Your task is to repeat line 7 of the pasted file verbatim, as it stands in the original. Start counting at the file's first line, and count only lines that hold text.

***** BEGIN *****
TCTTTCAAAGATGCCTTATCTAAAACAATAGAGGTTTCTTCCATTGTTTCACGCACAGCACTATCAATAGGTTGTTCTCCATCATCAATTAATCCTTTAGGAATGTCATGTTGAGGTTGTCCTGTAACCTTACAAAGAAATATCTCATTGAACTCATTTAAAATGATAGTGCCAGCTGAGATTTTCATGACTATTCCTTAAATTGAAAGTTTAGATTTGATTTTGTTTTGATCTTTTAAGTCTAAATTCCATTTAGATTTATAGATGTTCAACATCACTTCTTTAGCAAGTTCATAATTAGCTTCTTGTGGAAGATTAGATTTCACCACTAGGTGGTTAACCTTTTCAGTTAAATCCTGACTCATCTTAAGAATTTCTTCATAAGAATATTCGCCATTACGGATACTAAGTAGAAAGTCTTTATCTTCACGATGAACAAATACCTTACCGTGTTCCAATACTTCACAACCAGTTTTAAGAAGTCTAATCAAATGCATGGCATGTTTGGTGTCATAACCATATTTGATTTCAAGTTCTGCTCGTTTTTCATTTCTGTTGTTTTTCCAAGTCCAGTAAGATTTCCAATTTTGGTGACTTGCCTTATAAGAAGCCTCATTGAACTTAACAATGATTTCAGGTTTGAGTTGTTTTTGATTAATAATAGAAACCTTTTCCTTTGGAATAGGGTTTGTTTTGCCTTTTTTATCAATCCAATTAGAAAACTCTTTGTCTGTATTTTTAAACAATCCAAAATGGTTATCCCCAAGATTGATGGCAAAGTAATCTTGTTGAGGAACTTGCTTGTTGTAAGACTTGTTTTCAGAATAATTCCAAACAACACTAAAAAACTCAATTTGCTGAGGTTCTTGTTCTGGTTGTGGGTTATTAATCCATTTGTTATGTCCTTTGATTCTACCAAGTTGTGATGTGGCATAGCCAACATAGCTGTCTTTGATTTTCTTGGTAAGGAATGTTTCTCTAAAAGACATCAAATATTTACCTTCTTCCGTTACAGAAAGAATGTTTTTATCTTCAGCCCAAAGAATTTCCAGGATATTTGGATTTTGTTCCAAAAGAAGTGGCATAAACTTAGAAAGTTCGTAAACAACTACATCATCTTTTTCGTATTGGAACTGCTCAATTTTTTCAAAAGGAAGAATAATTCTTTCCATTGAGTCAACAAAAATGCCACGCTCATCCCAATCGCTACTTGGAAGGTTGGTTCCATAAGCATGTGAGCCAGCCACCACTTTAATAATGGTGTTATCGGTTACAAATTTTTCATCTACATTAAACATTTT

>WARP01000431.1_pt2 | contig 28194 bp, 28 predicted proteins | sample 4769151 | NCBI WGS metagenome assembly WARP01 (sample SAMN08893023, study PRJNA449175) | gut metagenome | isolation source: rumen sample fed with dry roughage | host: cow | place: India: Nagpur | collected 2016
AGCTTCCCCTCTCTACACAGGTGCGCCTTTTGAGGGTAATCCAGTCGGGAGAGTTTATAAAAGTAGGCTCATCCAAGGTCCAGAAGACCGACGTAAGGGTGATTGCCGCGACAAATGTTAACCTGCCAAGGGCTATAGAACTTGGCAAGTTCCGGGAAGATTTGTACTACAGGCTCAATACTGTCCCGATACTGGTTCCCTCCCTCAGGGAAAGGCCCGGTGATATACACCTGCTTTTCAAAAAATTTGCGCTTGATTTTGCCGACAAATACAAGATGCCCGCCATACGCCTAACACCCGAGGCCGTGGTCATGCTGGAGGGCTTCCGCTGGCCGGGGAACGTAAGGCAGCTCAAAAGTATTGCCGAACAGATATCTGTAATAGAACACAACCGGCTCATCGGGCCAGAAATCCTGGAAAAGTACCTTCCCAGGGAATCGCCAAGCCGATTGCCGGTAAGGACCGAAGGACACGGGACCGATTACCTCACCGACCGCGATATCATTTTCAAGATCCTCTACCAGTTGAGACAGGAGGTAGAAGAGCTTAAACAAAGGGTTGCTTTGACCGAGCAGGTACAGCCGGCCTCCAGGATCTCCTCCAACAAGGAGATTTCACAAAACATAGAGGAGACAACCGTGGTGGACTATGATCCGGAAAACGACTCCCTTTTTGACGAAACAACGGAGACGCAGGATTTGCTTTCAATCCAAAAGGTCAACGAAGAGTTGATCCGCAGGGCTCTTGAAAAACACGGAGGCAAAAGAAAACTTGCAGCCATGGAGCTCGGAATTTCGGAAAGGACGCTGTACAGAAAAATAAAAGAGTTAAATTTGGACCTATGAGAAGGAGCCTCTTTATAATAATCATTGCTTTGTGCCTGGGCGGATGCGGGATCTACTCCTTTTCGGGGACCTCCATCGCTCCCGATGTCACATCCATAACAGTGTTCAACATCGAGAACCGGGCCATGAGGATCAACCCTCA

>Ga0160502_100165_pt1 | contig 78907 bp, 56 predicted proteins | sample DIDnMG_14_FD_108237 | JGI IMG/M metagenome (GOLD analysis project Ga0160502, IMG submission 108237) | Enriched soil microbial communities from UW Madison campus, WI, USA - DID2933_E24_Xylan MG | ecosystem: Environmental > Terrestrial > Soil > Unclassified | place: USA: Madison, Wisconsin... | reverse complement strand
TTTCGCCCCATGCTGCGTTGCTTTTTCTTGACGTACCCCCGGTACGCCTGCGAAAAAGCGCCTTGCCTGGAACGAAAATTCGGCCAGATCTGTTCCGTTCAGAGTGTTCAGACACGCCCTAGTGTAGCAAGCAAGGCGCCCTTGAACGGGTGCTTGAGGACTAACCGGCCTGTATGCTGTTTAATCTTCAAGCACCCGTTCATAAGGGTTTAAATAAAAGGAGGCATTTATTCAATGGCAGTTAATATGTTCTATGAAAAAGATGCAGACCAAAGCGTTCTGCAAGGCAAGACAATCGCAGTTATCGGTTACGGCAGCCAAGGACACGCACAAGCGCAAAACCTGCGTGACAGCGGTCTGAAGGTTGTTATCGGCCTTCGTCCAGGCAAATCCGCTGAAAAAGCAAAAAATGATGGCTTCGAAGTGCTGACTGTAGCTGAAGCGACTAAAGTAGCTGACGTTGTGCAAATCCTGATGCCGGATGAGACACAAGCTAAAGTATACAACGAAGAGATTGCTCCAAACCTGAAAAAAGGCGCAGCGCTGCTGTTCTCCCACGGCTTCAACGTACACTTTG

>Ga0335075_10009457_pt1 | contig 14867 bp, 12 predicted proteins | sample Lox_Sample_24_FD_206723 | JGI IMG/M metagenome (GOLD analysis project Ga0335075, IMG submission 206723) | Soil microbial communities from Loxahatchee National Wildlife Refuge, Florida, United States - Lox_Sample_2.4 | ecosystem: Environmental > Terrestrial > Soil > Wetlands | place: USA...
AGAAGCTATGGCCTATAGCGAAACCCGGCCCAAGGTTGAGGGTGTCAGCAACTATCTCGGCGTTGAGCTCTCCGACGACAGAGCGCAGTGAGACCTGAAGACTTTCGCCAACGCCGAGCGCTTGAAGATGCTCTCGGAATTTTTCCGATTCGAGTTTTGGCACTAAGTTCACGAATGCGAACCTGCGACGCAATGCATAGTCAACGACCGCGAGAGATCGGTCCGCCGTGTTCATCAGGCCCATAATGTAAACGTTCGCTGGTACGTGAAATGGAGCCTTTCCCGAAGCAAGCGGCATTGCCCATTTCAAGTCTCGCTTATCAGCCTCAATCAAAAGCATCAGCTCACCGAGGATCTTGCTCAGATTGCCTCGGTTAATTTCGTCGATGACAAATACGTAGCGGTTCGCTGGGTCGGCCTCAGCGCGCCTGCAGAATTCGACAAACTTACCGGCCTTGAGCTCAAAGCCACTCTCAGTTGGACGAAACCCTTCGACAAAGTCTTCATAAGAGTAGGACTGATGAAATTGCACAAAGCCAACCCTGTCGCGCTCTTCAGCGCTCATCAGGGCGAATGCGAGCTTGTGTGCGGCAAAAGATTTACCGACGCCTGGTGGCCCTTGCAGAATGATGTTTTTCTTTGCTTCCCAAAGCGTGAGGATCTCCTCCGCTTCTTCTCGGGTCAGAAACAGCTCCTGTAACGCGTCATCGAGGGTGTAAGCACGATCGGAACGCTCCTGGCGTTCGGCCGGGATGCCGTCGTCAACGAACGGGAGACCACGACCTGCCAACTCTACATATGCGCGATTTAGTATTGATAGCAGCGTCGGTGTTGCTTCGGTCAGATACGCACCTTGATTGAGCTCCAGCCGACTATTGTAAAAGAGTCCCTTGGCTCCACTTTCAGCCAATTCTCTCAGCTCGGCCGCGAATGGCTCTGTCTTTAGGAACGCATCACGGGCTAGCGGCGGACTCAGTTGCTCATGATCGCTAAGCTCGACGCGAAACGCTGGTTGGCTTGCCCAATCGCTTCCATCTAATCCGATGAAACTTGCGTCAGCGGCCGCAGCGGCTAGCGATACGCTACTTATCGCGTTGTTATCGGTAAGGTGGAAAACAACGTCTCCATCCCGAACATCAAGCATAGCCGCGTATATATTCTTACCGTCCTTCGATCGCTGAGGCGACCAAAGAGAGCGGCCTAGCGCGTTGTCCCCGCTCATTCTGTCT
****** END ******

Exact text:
AGAAGCTATGGCCTATAGCGAAACCCGGCCCAAGGTTGAGGGTGTCAGCAACTATCTCGGCGTTGAGCTCTCCGACGACAGAGCGCAGTGAGACCTGAAGACTTTCGCCAACGCCGAGCGCTTGAAGATGCTCTCGGAATTTTTCCGATTCGAGTTTTGGCACTAAGTTCACGAATGCGAACCTGCGACGCAATGCATAGTCAACGACCGCGAGAGATCGGTCCGCCGTGTTCATCAGGCCCATAATGTAAACGTTCGCTGGTACGTGAAATGGAGCCTTTCCCGAAGCAAGCGGCATTGCCCATTTCAAGTCTCGCTTATCAGCCTCAATCAAAAGCATCAGCTCACCGAGGATCTTGCTCAGATTGCCTCGGTTAATTTCGTCGATGACAAATACGTAGCGGTTCGCTGGGTCGGCCTCAGCGCGCCTGCAGAATTCGACAAACTTACCGGCCTTGAGCTCAAAGCCACTCTCAGTTGGACGAAACCCTTCGACAAAGTCTTCATAAGAGTAGGACTGATGAAATTGCACAAAGCCAACCCTGTCGCGCTCTTCAGCGCTCATCAGGGCGAATGCGAGCTTGTGTGCGGCAAAAGATTTACCGACGCCTGGTGGCCCTTGCAGAATGATGTTTTTCTTTGCTTCCCAAAGCGTGAGGATCTCCTCCGCTTCTTCTCGGGTCAGAAACAGCTCCTGTAACGCGTCATCGAGGGTGTAAGCACGATCGGAACGCTCCTGGCGTTCGGCCGGGATGCCGTCGTCAACGAACGGGAGACCACGACCTGCCAACTCTACATATGCGCGATTTAGTATTGATAGCAGCGTCGGTGTTGCTTCGGTCAGATACGCACCTTGATTGAGCTCCAGCCGACTATTGTAAAAGAGTCCCTTGGCTCCACTTTCAGCCAATTCTCTCAGCTCGGCCGCGAATGGCTCTGTCTTTAGGAACGCATCACGGGCTAGCGGCGGACTCAGTTGCTCATGATCGCTAAGCTCGACGCGAAACGCTGGTTGGCTTGCCCAATCGCTTCCATCTAATCCGATGAAACTTGCGTCAGCGGCCGCAGCGGCTAGCGATACGCTACTTATCGCGTTGTTATCGGTAAGGTGGAAAACAACGTCTCCATCCCGAACATCAAGCATAGCCGCGTATATATTCTTACCGTCCTTCGATCGCTGAGGCGACCAAAGAGAGCGGCCTAGCGCGTTGTCCCCGCTCATTCTGTCT